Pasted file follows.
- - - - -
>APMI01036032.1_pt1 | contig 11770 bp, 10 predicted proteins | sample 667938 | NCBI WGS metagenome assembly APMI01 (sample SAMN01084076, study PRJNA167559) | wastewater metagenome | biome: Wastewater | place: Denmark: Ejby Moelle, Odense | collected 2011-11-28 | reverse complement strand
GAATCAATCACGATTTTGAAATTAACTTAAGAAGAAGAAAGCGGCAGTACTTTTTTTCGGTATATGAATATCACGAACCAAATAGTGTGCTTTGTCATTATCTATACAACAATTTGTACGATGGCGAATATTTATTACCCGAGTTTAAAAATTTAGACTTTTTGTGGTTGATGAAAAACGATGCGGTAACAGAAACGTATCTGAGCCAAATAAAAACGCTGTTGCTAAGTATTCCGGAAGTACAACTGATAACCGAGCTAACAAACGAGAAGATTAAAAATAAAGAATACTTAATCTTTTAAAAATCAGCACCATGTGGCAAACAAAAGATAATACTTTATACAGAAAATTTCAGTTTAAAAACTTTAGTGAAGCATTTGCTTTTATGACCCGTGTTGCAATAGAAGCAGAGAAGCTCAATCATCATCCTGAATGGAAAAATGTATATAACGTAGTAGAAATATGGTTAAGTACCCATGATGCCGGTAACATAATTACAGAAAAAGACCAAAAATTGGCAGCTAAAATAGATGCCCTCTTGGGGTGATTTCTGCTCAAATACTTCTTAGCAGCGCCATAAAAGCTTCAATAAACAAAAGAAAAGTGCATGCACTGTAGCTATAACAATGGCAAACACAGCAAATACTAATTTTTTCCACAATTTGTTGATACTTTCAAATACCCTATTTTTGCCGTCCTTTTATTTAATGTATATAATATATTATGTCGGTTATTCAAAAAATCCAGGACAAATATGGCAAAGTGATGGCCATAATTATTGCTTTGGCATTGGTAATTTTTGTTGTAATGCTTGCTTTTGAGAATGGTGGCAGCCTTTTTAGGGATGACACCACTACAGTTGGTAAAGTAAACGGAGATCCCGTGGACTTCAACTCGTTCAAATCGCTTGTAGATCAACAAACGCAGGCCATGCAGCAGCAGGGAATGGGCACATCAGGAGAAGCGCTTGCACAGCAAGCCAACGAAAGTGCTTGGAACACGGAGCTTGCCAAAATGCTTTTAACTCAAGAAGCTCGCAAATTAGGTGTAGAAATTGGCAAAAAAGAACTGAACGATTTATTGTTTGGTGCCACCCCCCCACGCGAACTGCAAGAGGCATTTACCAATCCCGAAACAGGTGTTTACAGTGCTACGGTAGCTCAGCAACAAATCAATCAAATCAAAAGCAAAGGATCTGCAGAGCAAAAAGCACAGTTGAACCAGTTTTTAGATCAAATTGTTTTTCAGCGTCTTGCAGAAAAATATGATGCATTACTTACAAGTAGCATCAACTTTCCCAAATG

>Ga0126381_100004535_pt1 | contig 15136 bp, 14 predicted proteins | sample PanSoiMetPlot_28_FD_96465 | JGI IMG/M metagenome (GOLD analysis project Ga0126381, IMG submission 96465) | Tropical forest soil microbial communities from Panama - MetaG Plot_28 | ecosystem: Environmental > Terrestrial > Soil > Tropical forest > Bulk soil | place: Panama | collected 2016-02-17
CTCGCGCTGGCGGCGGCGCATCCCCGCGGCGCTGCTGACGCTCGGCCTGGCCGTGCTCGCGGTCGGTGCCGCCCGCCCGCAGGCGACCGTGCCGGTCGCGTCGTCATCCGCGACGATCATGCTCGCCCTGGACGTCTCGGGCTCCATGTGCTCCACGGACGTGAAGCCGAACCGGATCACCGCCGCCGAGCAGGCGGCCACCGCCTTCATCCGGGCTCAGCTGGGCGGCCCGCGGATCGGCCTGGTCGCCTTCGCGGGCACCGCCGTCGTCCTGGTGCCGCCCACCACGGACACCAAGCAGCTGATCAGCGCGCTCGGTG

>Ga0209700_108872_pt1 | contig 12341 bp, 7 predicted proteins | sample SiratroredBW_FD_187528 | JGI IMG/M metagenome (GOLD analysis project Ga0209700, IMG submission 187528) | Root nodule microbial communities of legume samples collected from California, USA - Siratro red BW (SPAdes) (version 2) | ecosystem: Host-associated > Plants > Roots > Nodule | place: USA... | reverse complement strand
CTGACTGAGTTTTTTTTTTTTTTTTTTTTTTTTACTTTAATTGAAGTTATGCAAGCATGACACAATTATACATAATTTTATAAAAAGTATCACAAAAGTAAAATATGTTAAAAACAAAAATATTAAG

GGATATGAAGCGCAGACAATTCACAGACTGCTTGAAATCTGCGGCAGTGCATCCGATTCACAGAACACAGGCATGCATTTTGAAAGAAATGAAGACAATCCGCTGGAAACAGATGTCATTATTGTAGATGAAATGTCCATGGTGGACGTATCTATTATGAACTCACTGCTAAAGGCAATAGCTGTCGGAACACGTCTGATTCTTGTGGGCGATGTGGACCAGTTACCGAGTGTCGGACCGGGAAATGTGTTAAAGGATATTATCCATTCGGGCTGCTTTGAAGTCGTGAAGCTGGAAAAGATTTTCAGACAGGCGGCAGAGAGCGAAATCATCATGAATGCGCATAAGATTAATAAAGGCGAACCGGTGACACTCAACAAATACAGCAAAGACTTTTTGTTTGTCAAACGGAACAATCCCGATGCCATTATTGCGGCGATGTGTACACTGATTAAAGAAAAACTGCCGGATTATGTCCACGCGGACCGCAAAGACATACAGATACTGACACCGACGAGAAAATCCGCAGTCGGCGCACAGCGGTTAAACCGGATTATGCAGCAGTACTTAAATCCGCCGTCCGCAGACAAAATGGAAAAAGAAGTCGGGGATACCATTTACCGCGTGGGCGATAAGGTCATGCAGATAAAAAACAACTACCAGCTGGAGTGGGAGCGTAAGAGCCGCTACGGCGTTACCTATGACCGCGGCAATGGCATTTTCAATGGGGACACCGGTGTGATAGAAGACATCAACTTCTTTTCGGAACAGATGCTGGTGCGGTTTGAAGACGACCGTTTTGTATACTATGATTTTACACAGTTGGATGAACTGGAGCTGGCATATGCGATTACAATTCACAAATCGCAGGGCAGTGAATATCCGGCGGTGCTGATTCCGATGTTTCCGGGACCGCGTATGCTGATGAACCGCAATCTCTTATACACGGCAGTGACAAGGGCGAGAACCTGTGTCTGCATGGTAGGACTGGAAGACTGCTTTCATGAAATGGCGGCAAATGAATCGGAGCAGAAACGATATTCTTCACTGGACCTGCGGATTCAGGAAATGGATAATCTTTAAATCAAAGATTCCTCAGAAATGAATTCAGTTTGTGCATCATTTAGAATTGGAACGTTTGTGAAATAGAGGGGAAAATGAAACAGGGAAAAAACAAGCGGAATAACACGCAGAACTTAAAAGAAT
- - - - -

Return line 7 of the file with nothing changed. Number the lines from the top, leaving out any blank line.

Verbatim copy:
GGATATGAAGCGCAGACAATTCACAGACTGCTTGAAATCTGCGGCAGTGCATCCGATTCACAGAACACAGGCATGCATTTTGAAAGAAATGAAGACAATCCGCTGGAAACAGATGTCATTATTGTAGATGAAATGTCCATGGTGGACGTATCTATTATGAACTCACTGCTAAAGGCAATAGCTGTCGGAACACGTCTGATTCTTGTGGGCGATGTGGACCAGTTACCGAGTGTCGGACCGGGAAATGTGTTAAAGGATATTATCCATTCGGGCTGCTTTGAAGTCGTGAAGCTGGAAAAGATTTTCAGACAGGCGGCAGAGAGCGAAATCATCATGAATGCGCATAAGATTAATAAAGGCGAACCGGTGACACTCAACAAATACAGCAAAGACTTTTTGTTTGTCAAACGGAACAATCCCGATGCCATTATTGCGGCGATGTGTACACTGATTAAAGAAAAACTGCCGGATTATGTCCACGCGGACCGCAAAGACATACAGATACTGACACCGACGAGAAAATCCGCAGTCGGCGCACAGCGGTTAAACCGGATTATGCAGCAGTACTTAAATCCGCCGTCCGCAGACAAAATGGAAAAAGAAGTCGGGGATACCATTTACCGCGTGGGCGATAAGGTCATGCAGATAAAAAACAACTACCAGCTGGAGTGGGAGCGTAAGAGCCGCTACGGCGTTACCTATGACCGCGGCAATGGCATTTTCAATGGGGACACCGGTGTGATAGAAGACATCAACTTCTTTTCGGAACAGATGCTGGTGCGGTTTGAAGACGACCGTTTTGTATACTATGATTTTACACAGTTGGATGAACTGGAGCTGGCATATGCGATTACAATTCACAAATCGCAGGGCAGTGAATATCCGGCGGTGCTGATTCCGATGTTTCCGGGACCGCGTATGCTGATGAACCGCAATCTCTTATACACGGCAGTGACAAGGGCGAGAACCTGTGTCTGCATGGTAGGACTGGAAGACTGCTTTCATGAAATGGCGGCAAATGAATCGGAGCAGAAACGATATTCTTCACTGGACCTGCGGATTCAGGAAATGGATAATCTTTAAATCAAAGATTCCTCAGAAATGAATTCAGTTTGTGCATCATTTAGAATTGGAACGTTTGTGAAATAGAGGGGAAAATGAAACAGGGAAAAAACAAGCGGAATAACACGCAGAACTTAAAAGAAT